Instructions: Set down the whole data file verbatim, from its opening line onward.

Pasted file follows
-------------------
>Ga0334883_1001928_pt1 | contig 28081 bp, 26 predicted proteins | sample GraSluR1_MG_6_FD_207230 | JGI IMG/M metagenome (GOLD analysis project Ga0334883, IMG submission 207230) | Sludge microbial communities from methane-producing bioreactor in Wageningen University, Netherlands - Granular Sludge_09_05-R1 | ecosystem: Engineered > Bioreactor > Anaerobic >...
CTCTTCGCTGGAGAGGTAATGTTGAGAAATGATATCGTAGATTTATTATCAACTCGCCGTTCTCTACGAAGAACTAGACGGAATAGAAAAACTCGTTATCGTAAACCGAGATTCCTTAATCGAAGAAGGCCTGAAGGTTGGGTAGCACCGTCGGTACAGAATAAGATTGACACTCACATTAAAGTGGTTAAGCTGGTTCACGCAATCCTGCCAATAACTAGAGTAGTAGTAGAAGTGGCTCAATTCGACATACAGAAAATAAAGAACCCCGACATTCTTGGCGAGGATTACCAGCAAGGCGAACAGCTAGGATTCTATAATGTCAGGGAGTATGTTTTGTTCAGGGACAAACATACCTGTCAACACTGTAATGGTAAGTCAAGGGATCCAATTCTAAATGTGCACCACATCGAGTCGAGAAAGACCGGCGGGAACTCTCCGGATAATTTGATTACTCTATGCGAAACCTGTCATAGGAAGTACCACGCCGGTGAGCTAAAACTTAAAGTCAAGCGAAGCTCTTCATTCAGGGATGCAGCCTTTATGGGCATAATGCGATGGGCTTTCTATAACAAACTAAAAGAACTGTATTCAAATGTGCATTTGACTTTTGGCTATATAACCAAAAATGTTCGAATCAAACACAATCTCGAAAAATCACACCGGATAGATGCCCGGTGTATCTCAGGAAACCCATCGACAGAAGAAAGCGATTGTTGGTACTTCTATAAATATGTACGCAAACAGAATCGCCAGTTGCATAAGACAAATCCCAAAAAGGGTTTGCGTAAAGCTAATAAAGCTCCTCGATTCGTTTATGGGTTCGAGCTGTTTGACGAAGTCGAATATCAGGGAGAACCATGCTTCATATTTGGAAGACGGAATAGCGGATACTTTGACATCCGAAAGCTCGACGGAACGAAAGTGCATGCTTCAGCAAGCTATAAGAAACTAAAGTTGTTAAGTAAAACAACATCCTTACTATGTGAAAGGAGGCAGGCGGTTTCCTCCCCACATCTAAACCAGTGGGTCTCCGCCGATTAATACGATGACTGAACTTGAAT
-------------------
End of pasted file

>Ga0334883_1001928_pt1 | contig 28081 bp, 26 predicted proteins | sample GraSluR1_MG_6_FD_207230 | JGI IMG/M metagenome (GOLD analysis project Ga0334883, IMG submission 207230) | Sludge microbial communities from methane-producing bioreactor in Wageningen University, Netherlands - Granular Sludge_09_05-R1 | ecosystem: Engineered > Bioreactor > Anaerobic >...
CTCTTCGCTGGAGAGGTAATGTTGAGAAATGATATCGTAGATTTATTATCAACTCGCCGTTCTCTACGAAGAACTAGACGGAATAGAAAAACTCGTTATCGTAAACCGAGATTCCTTAATCGAAGAAGGCCTGAAGGTTGGGTAGCACCGTCGGTACAGAATAAGATTGACACTCACATTAAAGTGGTTAAGCTGGTTCACGCAATCCTGCCAATAACTAGAGTAGTAGTAGAAGTGGCTCAATTCGACATACAGAAAATAAAGAACCCCGACATTCTTGGCGAGGATTACCAGCAAGGCGAACAGCTAGGATTCTATAATGTCAGGGAGTATGTTTTGTTCAGGGACAAACATACCTGTCAACACTGTAATGGTAAGTCAAGGGATCCAATTCTAAATGTGCACCACATCGAGTCGAGAAAGACCGGCGGGAACTCTCCGGATAATTTGATTACTCTATGCGAAACCTGTCATAGGAAGTACCACGCCGGTGAGCTAAAACTTAAAGTCAAGCGAAGCTCTTCATTCAGGGATGCAGCCTTTATGGGCATAATGCGATGGGCTTTCTATAACAAACTAAAAGAACTGTATTCAAATGTGCATTTGACTTTTGGCTATATAACCAAAAATGTTCGAATCAAACACAATCTCGAAAAATCACACCGGATAGATGCCCGGTGTATCTCAGGAAACCCATCGACAGAAGAAAGCGATTGTTGGTACTTCTATAAATATGTACGCAAACAGAATCGCCAGTTGCATAAGACAAATCCCAAAAAGGGTTTGCGTAAAGCTAATAAAGCTCCTCGATTCGTTTATGGGTTCGAGCTGTTTGACGAAGTCGAATATCAGGGAGAACCATGCTTCATATTTGGAAGACGGAATAGCGGATACTTTGACATCCGAAAGCTCGACGGAACGAAAGTGCATGCTTCAGCAAGCTATAAGAAACTAAAGTTGTTAAGTAAAACAACATCCTTACTATGTGAAAGGAGGCAGGCGGTTTCCTCCCCACATCTAAACCAGTGGGTCTCCGCCGATTAATACGATGACTGAACTTGAAT